Screening Genetic Resources of Capsicum Peppers in Their Primary Center of Diversity in Bolivia and Peru.

van Zonneveld M, Ramirez M, Williams DE, Petz M, Meckelmann S, Avila T, Bejarano C, Ríos L, Peña K, Jäger M, Libreros D, Amaya K, Scheldeman X - PLoS ONE (2015)

Capsicum eximium fruits, flowers and shrub in the backyard of a Bolivian farm, in Padilla, Chuquisaca.The fruits of this species are known as ´ulupica´. This is one of the several wild peppers, which is consumed in Bolivia. Photo credits: Maarten van Zonneveld.
© Copyright Policy
Related In: Results  -  Collection

License
Show All Figures
getmorefigures.php?uid=PMC4581705&req=5

pone.0134663.g002: Capsicum eximium fruits, flowers and shrub in the backyard of a Bolivian farm, in Padilla, Chuquisaca.The fruits of this species are known as ´ulupica´. This is one of the several wild peppers, which is consumed in Bolivia. Photo credits: Maarten van Zonneveld.
Mentions: Our research focused on Peru and Bolivia, which constitute the primary center of cultivated Capsicum diversity. Bolivia is one of America’s wild pepper hotspots [6], [7], where the fruits of several wild pepper species are consumed as food and used for medicinal purposes (Fig 2). Most wild peppers in other Capsicum hotspots, such as the Atlantic forests in Brazil, belong to an evolutionary distinct group, and are not consumed by humans [7], [8]. Peru is an important area of Capsicum diversification and is reportedly the country that harbors the greatest diversity of cultivated Capsicum in the world [9], [10]. Pepper species were cultivated in Peru as early as 4,000 years before present [11]. In pre-Columbian times, cultivated Capsicum species were probably transported to Peru from their centers of crop origin: C. annuum from Mexico; C. chinense from the Amazon basin, including its headwaters in Peru; while C. baccatum and C. pubescens were introduced from Bolivia, where they were probably first domesticated after the Neolithic revolution that started 12,000 years before present [6], [12], [13]. The fifth cultivated pepper, C. frutescens may have been domesticated in Central America or the Amazon basin [6].

Bottom Line: Differences in Capsicum diversity and local contexts led to distinct outcomes in each country.In Peru, mild landraces with high values in health-related attributes were of interest to entrepreneurs.In Bolivia, wild Capsicum have high commercial demand.

View Article: PubMed Central - PubMed

Affiliation: Bioversity International, Costa Rica Office, Turrialba, Costa Rica.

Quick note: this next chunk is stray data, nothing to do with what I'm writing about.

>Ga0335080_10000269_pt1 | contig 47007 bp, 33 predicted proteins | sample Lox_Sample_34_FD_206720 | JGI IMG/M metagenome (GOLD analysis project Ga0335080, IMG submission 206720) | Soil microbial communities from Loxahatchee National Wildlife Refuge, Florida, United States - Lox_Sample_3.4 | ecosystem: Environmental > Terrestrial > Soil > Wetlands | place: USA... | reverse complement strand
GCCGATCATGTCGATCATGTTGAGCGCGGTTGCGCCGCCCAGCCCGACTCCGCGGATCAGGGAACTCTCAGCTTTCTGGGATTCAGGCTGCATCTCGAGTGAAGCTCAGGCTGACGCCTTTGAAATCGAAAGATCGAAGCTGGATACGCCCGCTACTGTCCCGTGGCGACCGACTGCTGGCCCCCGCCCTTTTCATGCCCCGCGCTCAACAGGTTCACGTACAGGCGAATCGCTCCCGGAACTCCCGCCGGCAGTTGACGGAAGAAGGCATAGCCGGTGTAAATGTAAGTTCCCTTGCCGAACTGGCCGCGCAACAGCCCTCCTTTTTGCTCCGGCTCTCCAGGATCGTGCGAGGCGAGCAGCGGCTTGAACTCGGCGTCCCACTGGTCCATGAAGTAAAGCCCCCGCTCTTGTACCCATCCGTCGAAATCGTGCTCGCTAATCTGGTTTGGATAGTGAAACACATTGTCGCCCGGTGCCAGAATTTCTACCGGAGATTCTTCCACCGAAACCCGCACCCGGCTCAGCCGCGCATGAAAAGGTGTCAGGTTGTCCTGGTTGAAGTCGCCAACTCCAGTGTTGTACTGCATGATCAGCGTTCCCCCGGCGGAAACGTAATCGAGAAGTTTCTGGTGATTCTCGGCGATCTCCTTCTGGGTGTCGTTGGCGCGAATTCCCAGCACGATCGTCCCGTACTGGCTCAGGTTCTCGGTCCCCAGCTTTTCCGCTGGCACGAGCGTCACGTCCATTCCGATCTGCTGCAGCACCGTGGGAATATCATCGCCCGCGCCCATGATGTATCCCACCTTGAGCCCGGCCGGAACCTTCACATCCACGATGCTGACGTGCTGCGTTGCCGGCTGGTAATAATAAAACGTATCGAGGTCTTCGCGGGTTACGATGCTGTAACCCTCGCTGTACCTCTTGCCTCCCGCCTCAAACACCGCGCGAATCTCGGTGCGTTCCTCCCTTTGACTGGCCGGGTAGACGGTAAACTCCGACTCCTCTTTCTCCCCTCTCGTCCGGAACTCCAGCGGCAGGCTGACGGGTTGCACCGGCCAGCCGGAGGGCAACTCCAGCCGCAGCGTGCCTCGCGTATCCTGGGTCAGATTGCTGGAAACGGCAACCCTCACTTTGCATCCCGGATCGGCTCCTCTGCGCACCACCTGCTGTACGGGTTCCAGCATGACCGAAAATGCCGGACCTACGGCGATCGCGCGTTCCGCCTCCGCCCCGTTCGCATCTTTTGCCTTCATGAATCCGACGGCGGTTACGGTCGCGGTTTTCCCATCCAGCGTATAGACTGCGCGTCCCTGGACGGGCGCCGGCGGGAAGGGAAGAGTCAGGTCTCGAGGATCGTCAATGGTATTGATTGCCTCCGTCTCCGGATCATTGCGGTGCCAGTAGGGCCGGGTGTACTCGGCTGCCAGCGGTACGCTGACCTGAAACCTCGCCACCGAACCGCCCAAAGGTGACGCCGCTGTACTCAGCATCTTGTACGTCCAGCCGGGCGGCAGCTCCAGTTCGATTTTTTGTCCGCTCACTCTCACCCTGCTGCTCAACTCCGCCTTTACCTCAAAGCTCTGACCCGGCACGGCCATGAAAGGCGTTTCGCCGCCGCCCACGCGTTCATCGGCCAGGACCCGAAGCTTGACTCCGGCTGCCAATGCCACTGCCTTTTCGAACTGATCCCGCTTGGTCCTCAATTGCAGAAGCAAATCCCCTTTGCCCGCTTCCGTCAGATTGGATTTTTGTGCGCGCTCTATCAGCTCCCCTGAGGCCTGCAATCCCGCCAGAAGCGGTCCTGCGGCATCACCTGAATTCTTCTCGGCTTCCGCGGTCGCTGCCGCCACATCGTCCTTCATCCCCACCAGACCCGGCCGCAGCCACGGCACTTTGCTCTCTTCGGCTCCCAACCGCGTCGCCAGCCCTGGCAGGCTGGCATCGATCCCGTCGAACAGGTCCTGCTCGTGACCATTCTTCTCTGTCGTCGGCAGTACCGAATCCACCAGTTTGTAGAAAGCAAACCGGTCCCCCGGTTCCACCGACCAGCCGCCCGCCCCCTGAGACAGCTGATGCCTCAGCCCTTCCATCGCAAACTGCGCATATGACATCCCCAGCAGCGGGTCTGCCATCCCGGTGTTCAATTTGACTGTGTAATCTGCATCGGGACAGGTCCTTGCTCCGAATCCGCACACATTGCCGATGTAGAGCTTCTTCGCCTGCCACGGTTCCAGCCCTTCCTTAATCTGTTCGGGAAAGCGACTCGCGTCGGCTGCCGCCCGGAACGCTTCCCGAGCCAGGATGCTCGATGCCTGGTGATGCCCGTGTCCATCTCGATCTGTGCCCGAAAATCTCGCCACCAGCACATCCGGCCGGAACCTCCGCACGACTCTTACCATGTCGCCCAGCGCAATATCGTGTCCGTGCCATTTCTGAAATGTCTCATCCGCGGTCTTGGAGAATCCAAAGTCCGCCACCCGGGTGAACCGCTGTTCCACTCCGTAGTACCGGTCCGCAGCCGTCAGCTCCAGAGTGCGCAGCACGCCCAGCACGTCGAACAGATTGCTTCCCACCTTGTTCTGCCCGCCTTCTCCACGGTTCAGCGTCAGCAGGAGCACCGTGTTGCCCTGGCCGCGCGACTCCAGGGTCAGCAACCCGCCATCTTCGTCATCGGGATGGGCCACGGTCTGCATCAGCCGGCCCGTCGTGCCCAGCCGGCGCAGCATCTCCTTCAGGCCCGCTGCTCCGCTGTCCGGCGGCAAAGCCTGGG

ABSTRACT
For most crops, like Capsicum, their diversity remains under-researched for traits of interest for food, nutrition and other purposes. A small investment in screening this diversity for a wide range of traits is likely to reveal many traditional varieties with distinguished values. One objective of this study was to demonstrate, with Capsicum as model crop, the application of indicators of phenotypic and geographic diversity as effective criteria for selecting promising genebank accessions for multiple uses from crop centers of diversity. A second objective was to evaluate the expression of biochemical and agromorphological properties of the selected Capsicum accessions in different conditions. Four steps were involved: 1) Develop the necessary diversity by expanding genebank collections in Bolivia and Peru; 2) Establish representative subsets of ~100 accessions for biochemical screening of Capsicum fruits; 3) Select promising accessions for different uses after screening; and 4) Examine how these promising accessions express biochemical and agromorphological properties when grown in different environmental conditions. The Peruvian Capsicum collection now contains 712 accessions encompassing all five domesticated species (C. annuum, C. chinense, C. frutescens, C. baccatum, and C. pubescens). The collection in Bolivia now contains 487 accessions, representing all five domesticates plus four wild taxa (C. baccatum var. baccatum, C. caballeroi, C. cardenasii, and C. eximium). Following the biochemical screening, 44 Bolivian and 39 Peruvian accessions were selected as promising, representing wide variation in levels of antioxidant capacity, capsaicinoids, fat, flavonoids, polyphenols, quercetins, tocopherols, and color. In Peru, 23 promising accessions performed well in different environments, while each of the promising Bolivian accessions only performed well in a certain environment. Differences in Capsicum diversity and local contexts led to distinct outcomes in each country. In Peru, mild landraces with high values in health-related attributes were of interest to entrepreneurs. In Bolivia, wild Capsicum have high commercial demand.

No MeSH data available.


Related in: MedlinePlus